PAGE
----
National Gallery of Canada puts Chagall masterpiece on the auction block

A sublime oil painting by Marc Chagall, owned by the people of Canada since 1956, is going up for auction in New York next month as the National Gallery of Canada rejigs its art-retention policies. The proceeds - perhaps as much as US$9 million - will go to buy more art. One art critic calls a move a "monumental stupidity."

Auction marks start of new Gallery policy that will see more sales of inventory

This 1929 masterwork by Marc Chagall is being removed from the National Gallery of Canada's collection and is being sold by auction next month in New York. The piece is estimated to be worth between US$6 million and US$9 million. (National Gallery of Canada/Christie's)

The National Gallery of Canada is sending a Marc Chagall masterpiece to New York for auction next month — part of a new policy that will see the gallery put more items from its current collection on the block, or send them elsewhere.

On May 15, Christie's is auctioning The Eiffel Tower, one of only two Chagall oils owned by the gallery. The auction house estimates the painting will fetch between US$6 million and US$9 million.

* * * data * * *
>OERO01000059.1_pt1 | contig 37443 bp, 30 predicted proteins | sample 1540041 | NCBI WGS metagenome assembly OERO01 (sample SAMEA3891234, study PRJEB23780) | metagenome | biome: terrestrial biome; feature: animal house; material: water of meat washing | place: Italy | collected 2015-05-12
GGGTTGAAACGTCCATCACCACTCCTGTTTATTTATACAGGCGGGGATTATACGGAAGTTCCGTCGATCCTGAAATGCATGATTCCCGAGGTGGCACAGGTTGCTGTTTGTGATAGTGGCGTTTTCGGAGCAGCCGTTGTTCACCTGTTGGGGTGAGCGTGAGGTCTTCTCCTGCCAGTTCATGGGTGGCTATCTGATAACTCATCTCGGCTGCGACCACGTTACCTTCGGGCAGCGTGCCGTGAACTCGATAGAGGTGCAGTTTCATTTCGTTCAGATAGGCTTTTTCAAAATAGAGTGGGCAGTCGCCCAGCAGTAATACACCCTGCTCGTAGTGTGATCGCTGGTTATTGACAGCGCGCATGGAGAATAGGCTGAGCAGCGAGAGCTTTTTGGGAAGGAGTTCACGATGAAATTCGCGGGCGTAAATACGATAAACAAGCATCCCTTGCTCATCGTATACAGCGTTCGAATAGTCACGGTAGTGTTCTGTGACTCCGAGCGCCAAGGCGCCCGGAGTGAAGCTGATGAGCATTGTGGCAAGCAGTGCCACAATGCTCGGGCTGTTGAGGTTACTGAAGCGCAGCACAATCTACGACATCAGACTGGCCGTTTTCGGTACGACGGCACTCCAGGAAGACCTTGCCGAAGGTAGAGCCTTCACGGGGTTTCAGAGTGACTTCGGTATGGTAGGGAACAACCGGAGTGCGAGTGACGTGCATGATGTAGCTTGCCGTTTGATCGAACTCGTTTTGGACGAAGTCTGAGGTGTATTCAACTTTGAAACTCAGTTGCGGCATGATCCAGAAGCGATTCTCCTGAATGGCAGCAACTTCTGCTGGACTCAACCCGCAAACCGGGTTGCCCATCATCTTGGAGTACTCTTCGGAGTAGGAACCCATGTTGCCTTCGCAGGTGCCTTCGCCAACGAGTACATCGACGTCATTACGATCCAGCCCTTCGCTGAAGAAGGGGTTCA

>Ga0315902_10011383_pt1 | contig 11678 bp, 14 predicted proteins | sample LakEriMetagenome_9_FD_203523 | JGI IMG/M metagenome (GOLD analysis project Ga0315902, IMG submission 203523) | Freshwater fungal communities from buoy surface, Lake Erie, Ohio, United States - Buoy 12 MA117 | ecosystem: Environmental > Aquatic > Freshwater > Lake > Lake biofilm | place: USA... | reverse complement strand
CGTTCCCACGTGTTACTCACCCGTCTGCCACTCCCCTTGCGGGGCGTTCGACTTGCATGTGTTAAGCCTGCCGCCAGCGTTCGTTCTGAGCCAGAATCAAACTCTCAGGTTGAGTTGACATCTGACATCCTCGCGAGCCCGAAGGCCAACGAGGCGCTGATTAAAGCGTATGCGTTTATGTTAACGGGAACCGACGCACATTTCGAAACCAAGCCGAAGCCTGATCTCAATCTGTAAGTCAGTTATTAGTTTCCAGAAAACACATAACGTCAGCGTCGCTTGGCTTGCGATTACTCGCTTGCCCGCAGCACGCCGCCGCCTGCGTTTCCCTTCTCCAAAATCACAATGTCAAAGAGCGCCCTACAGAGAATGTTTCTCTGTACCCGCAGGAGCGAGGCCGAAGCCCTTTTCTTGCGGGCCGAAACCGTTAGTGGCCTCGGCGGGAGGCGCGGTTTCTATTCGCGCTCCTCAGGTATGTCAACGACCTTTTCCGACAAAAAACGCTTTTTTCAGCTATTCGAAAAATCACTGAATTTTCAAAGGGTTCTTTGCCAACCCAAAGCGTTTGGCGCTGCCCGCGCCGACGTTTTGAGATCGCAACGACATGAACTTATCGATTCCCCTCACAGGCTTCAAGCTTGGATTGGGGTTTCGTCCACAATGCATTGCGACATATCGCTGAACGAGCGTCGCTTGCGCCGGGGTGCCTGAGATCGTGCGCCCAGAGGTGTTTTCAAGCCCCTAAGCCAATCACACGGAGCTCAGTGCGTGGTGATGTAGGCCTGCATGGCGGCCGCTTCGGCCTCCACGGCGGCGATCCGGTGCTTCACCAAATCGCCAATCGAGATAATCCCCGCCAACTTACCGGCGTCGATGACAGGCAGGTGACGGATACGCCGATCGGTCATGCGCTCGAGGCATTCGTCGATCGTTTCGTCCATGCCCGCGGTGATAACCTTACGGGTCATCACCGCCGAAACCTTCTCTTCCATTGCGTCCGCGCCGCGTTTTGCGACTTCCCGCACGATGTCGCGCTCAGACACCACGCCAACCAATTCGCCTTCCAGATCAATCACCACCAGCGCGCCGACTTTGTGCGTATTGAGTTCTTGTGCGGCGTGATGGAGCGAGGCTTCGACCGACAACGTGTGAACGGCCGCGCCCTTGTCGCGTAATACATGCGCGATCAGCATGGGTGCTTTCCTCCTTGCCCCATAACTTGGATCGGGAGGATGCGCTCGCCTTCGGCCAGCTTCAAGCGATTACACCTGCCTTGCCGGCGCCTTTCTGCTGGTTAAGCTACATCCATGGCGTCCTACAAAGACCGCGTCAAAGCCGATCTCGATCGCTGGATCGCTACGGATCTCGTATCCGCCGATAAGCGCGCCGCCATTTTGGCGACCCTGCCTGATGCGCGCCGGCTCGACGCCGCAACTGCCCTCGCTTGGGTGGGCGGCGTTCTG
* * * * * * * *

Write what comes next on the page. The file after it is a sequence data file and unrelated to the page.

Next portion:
The proceeds will be used to buy an important work of "national heritage" that the gallery is negotiating to acquire but will not identify, said spokeswoman Christiane Vaillancourt.

The Chagall is among eight pieces the gallery's Board of Trustees approved last June for "de-accessioning," which means they are being sold or donated to other facilities.

The sale of this art is a monumental stupidity. It has to be stopped.- Ninon Gauthier, Canadian art critic

The other pieces for sale are an ancient Egyptian mummy portrait — the subject of negotiations with an unidentified Canadian museum — and two Assyrian alabaster sculptures, dating from 883-859 BCE, which are slated for auction.

The remaining pieces are British and Canadian portraits and articles of embroidery which are being donated to other federal institutions, including Library and Archives Canada and the Library of Parliament.

The eight pieces mark the beginning of a new "disposition policy" that will increase the frequency of National Gallery sales and donations, says a November briefing note prepared for for Heritage Minister Mélanie Joly.

Gallery expected to drop more artworks

"As the Gallery has begun a long-term project to re-assess its collection and its component works, the frequency with which the Gallery will de-accession artworks is expected to increase ..." says the briefing note.

"The sale of certain works may raise significant revenue; however, the Gallery expects that the bulk of material that will be proposed for sale will be of limited interest to the market."

The disposition policy forbids sales of artworks from living artists, and says proceeds must go to buy other pieces and must not be used for operations or capital investment.

The outgoing head of a group representing art critics slammed the auction, saying it must be called off.

"The sale of this art is a monumental stupidity. It has to be stopped," Ninon Gauthier, who learned of the pending sale from CBC News, said from Montreal.